WASHINGTON – The Bush administration said Sunday it will accept an extraordinary offer by a United Arab Emirates-based company to submit to a second – and broader – U.S. review of potential security risks in its deal to take over significant operations at six leading American ports. The plan averts an impending political showdown.
The U.S. Treasury Department said in a statement it will begin the review promptly once the company formally files a request for one. It said the same government panel that earlier investigated the deal and found no reason for national security concerns will reconsider it.
In six pages of documents sent earlier Sunday to the White House, Dubai-based DP World asked for a 45-day investigation of plans to run shipping terminals in New York, New Jersey, Baltimore, New Orleans, Miami and Philadelphia.
The announcement means the White House likely won’t face a revolt by fellow Republicans when lawmakers return today from a weeklong break. A united Republican Party can assert that its leaders – both in Congress and at the White House – have taken additional steps to protect national security.
In a statement Sunday, Senate Majority Leader Bill Frist, R-Tenn., said he will recommend that the Senate wait for results of the broader review before acting on legislation to delay or block the deal. Frist also said he anticipates oversight hearings to continue to examine the agreement and its implications on maritime security.
DP World’s offer is highly unusual. The secretive U.S. committee that considers security risks of foreign companies buying or investing in American industry has conducted such broader investigations only about two dozen times among the more than 1,500 international deals it has reviewed.
DP World said that during the renewed scrutiny, or until May 1, a London-based executive who is a British citizen will have authority over the company’s U.S. operations. It pledged that Dubai executives will not control or influence company business in the United States but said it is entitled to all profits during the period. It also said it will appoint an American to be its chief security officer in the United States.
“We hope that voluntarily agreeing to further scrutiny demonstrates our commitment to our long-standing relationship with the United States,” said Edward H. Bilkey, the company’s chief operating officer.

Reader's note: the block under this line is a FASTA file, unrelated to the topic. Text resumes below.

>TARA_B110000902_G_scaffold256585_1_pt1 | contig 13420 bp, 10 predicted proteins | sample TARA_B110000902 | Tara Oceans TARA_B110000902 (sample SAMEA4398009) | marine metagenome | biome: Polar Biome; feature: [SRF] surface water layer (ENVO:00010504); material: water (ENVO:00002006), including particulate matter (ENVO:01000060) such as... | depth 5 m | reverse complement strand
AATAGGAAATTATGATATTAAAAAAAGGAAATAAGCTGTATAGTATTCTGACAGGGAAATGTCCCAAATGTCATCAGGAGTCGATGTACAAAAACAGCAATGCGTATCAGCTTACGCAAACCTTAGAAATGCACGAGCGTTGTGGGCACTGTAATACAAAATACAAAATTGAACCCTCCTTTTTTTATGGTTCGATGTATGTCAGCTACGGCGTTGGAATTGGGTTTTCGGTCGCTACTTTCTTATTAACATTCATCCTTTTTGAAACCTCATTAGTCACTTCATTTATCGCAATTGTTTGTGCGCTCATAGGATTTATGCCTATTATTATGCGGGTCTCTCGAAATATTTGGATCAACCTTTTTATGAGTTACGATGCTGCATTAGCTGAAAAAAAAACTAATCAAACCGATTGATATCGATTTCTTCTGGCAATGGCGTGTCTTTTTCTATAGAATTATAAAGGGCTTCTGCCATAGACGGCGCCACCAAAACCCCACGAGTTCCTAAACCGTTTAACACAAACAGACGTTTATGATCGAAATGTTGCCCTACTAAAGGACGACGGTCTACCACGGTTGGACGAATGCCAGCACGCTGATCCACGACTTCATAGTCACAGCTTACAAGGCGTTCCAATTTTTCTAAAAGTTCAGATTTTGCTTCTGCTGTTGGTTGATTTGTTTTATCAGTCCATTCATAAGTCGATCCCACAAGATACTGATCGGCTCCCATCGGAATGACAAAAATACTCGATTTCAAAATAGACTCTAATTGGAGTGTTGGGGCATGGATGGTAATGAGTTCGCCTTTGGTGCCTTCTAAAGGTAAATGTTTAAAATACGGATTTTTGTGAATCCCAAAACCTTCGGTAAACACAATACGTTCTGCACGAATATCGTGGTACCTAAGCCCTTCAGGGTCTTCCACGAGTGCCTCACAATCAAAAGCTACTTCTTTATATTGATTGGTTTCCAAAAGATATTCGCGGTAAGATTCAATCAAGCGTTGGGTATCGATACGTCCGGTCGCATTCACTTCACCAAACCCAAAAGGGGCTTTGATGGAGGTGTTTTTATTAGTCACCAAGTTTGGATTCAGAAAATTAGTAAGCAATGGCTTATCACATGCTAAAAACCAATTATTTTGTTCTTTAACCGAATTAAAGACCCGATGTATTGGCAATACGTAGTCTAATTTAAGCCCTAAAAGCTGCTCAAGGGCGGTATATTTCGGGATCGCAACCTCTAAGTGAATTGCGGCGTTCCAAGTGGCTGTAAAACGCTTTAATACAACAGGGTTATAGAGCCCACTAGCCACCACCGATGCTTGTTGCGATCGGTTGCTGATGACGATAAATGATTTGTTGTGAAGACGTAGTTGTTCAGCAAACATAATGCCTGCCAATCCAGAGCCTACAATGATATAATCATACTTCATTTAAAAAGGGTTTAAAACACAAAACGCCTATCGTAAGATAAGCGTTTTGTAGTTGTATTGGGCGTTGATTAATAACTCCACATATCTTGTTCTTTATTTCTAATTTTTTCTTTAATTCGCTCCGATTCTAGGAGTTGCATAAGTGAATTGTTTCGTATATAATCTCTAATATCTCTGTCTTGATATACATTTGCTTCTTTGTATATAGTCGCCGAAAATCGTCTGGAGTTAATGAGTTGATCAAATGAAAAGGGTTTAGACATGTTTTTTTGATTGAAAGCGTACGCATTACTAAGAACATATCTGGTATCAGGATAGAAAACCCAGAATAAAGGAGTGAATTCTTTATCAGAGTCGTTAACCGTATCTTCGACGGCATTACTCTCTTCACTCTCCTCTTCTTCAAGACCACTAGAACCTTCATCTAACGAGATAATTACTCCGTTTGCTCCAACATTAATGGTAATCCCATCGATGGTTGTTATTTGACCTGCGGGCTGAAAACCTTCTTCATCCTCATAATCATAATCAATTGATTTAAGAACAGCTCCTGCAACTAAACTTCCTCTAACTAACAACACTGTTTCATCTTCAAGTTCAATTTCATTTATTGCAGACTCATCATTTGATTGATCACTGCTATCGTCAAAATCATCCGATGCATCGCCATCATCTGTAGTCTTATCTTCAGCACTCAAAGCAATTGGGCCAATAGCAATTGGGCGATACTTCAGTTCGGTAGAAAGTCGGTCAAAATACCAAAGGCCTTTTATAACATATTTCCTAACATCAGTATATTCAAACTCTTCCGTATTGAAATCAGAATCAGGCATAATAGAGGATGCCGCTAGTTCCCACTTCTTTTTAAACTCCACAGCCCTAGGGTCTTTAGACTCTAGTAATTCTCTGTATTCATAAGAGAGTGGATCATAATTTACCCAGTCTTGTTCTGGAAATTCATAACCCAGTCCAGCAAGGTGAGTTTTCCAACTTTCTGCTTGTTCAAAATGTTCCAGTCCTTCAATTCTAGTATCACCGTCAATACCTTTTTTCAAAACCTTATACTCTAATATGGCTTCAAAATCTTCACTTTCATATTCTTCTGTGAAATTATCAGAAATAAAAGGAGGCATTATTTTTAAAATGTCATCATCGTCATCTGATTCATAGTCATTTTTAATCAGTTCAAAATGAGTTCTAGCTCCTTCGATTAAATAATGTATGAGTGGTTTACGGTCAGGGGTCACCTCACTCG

President Bush forcefully has defended his administration’s earlier approval of DP World’s proposal to buy London-based Peninsular & Oriental Steam Navigation Co. It was not immediately clear whether the re-examination by U.S. officials will produce a different outcome.
“We’re satisfied that there has been a complete review of the deal,” Frances Fragos Townsend, the White House homeland security adviser, said on “Fox News Sunday.”
In the administration’s earlier review, completed Jan. 17, DP World agreed to cooperate with law enforcement investigations and disclose records on demand about “foreign operational direction” of its business.
The U.S. review committee unanimously approved the deal after a regular 30-day review, during which U.S. intelligence agencies reported that they had found no derogatory information about DP World in their files.
As part of that review, the administration did not require DP World to keep copies of business records on U.S. soil, where they would be subject to orders by American courts. It also did not require the company to designate an American citizen to accommodate U.S. government requests for information or assistance.
In the legal papers sent to the White House, DP World said it will abide by the outcome of the lengthier review but indicated it could sue if the results are any different. The administration could seek additional security measures beyond the terms already negotiated.
A chief critic of the ports deal, Rep. Peter King, R-N.Y., said the company appears to have invited the more thorough investigation sought by many lawmakers. King, chairman of the House Homeland Security Committee, said the company’s request should be enough to delay any immediate effort in Congress to block the deal.
Another critic, Sen. Charles Schumer, D-N.Y., said that while DP World’s willingness to submit to the new review is “certainly a significant step forward,” he still plans to introduce legislation today to ensure a thorough investigation is done.